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Publish Date: 21 April 2022
The South African government has declared a national state of emergency to deal with the impact of heavy rainfall and flooding in the province of KwaZulu-Natal last week. On 11 and 12 April, between 200 and 400 mm of rain fell in a 24 hour period. The disaster underlines once again the increasing hazards posed by intense rainfall in a changing climate and the need for impact-based early warnings which reach everyone.
Publish Date: 14 April 2022
A successful ten-year project in Haiti has demonstrated the challenges, opportunities and benefits involved in rebuilding and modernizing a national meteorological and hydrological service in an LDC which is regularly hit by extreme weather and climate change impacts.
Publish Date: 12 April 2022
Climate change made extreme rainfall heavier and more damaging during five back-to-back storms in January and February in Madagascar, Malawi and Mozambique, according to rapid attribution analysis by an international team of leading climate scientists. More than a million people were affected, with 230 reported deaths.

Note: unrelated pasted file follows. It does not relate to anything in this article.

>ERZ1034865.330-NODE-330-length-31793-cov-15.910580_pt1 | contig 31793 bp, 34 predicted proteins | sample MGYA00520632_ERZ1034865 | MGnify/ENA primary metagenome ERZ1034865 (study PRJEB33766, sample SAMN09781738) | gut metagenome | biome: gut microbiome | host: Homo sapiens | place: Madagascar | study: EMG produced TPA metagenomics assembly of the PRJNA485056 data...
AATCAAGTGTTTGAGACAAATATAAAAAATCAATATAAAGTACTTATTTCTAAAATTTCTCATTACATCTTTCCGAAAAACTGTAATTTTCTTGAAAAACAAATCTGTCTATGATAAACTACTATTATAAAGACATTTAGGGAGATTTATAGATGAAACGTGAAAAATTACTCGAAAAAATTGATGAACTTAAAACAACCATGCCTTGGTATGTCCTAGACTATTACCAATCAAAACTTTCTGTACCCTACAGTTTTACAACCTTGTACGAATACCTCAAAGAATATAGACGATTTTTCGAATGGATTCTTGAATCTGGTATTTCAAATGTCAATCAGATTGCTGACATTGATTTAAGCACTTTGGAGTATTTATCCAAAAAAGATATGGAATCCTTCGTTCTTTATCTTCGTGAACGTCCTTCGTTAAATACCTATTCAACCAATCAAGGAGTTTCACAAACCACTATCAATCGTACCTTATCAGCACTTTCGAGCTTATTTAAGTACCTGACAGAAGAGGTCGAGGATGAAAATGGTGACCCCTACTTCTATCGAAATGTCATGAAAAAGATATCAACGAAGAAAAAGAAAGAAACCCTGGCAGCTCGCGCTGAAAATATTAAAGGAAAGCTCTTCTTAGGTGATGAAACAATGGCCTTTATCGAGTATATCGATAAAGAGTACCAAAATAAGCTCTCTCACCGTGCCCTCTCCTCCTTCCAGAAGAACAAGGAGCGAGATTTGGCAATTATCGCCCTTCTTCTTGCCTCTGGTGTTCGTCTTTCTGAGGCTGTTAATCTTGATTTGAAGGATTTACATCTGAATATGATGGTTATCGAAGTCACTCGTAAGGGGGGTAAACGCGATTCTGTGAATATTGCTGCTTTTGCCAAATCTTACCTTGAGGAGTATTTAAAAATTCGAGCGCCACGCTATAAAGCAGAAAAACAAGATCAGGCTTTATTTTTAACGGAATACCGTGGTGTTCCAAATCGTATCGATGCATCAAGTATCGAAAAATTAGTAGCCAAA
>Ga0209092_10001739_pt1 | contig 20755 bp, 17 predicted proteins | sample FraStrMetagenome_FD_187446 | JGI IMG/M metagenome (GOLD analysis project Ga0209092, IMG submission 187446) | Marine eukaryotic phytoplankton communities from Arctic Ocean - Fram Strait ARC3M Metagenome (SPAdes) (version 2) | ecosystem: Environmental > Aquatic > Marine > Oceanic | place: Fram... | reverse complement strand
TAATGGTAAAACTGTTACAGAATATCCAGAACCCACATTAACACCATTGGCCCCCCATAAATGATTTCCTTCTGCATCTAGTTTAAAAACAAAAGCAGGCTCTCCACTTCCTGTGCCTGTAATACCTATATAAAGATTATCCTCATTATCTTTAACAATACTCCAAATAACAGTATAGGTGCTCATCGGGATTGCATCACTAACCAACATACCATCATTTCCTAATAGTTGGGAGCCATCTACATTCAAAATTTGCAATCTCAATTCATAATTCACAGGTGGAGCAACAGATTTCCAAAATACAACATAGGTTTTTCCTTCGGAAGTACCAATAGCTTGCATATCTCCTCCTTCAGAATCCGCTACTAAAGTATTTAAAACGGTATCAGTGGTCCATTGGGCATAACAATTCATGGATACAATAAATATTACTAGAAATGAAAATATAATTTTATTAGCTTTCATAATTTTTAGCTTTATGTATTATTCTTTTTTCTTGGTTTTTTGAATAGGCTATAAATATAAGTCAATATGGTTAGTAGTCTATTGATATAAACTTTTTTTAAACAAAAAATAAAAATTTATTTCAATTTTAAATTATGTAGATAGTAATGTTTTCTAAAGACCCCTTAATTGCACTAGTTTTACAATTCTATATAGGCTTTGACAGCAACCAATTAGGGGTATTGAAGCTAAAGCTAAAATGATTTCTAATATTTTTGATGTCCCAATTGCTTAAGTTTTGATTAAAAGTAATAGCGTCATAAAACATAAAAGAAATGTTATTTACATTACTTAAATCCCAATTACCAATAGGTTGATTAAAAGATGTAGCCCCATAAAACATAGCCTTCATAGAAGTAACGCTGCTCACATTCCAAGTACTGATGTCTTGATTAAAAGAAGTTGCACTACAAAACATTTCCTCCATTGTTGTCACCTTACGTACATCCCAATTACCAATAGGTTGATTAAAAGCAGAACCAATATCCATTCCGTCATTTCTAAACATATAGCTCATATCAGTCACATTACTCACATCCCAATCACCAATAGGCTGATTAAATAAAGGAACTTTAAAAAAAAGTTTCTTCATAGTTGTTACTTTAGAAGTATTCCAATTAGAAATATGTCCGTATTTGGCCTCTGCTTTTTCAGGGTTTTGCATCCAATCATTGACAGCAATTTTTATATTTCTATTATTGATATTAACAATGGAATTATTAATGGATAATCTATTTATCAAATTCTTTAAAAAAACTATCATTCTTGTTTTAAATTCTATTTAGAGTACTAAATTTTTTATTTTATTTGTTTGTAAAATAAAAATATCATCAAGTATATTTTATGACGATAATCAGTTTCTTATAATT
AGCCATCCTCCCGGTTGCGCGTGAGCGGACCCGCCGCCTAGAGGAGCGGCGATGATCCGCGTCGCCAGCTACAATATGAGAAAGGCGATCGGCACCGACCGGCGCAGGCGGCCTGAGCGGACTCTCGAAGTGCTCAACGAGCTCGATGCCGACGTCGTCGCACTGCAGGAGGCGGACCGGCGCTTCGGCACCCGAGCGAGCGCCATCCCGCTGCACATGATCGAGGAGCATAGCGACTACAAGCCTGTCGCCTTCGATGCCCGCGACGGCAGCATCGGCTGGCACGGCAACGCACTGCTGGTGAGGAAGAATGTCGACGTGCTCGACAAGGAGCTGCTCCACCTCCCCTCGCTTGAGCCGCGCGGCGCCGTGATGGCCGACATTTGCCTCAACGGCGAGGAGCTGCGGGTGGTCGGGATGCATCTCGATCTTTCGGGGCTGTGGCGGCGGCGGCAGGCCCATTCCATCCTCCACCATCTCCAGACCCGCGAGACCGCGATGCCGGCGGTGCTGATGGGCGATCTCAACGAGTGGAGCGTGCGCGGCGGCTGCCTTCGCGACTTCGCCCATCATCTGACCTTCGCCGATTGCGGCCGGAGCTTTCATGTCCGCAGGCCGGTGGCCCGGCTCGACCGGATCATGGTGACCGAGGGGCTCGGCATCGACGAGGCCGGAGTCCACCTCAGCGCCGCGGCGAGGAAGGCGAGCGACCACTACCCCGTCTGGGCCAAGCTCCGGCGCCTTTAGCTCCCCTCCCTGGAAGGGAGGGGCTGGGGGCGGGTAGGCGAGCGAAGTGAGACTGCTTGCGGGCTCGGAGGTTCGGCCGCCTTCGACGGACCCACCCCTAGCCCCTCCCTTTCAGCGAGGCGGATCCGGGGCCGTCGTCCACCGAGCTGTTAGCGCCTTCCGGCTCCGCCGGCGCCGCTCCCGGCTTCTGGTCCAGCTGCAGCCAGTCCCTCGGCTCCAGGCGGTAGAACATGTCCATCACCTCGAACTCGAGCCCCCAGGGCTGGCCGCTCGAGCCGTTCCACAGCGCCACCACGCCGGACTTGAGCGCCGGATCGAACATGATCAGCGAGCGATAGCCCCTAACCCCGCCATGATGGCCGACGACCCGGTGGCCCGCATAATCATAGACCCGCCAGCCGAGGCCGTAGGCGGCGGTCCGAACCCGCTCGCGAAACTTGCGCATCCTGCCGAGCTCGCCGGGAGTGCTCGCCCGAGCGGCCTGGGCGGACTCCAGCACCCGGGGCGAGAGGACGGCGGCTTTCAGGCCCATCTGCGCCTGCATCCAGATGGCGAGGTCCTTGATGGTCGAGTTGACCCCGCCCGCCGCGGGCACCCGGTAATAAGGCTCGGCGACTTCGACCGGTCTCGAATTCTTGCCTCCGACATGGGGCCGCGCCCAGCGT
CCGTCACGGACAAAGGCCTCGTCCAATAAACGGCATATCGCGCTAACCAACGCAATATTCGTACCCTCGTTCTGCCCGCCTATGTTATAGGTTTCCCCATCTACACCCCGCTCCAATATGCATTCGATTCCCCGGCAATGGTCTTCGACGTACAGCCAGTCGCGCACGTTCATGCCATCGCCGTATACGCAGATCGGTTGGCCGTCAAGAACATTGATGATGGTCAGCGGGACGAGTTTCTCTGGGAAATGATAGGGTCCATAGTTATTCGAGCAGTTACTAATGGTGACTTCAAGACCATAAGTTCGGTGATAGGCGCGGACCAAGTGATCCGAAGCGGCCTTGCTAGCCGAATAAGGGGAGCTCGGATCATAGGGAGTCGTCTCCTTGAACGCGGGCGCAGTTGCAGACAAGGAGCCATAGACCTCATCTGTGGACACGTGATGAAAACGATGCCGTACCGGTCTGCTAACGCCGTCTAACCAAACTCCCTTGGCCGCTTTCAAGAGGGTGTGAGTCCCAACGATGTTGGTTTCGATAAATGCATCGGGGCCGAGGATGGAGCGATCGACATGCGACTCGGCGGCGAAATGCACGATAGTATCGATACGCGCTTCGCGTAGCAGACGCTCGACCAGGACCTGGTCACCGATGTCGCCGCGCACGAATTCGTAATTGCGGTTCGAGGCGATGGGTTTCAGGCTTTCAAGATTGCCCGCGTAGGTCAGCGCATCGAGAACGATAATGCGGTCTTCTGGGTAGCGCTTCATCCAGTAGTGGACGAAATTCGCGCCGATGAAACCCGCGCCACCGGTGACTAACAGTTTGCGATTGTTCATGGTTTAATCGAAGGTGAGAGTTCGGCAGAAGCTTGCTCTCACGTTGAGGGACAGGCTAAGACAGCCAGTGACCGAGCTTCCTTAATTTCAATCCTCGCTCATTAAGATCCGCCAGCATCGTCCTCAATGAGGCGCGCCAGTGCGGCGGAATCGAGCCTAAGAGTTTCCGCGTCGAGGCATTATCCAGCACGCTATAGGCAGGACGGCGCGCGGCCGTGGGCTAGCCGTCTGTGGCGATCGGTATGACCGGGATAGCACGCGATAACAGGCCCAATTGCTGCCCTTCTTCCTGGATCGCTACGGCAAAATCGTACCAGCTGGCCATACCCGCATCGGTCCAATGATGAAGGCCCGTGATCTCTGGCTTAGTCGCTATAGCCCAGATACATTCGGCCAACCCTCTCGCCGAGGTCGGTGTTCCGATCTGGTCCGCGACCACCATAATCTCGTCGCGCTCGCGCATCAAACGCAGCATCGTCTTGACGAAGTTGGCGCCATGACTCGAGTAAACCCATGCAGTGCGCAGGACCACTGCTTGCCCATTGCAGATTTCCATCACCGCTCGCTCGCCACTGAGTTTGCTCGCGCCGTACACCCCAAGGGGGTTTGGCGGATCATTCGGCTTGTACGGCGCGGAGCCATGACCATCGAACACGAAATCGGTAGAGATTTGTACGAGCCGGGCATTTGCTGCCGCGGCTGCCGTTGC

Bulletin nº Vol 70 (2) - 2021
Publish Date: 6 October 2021
Scientific evidence of climate change is unequivocal. Human-induced climate change is already affecting every region of the Earth, with many experiencing more frequent weather and climate extremes.
Water stress, water-related hazards and water quality pose increasing challenges to modern society. And yet, the capacity to monitor and manage this vital resource is fragmented and inadequate. Billions of people around the world also feel the impact of climate change through water.
Publish Date: 8 March 2022
The theme for International Women’s Day, 8 March, 2022 is “ Gender equality today for a sustainable tomorrow, ” recognizing the leading role of women and girls in climate change adaptation, mitigation, and response.
Publish Date: 17 February 2022
A new seasonal forecast for the drought-stricken Horn of Africa shows higher chances of a strong rainy season in many parts of the region. But this is coupled with caution and warnings that stakeholders should still prepare for “worst case scenarios.”
Publish Date: 19 January 2022
Although average global temperatures were temporarily cooled by the 2020-2022 La Niña events, 2021 was still one of the seven warmest years on record, according to six leading international datasets consolidated by the World Meteorological Organization. Global warming and other long-term climate change trends are expected to continue as a result of record levels of heat-trapping greenhouse gases in the atmosphere.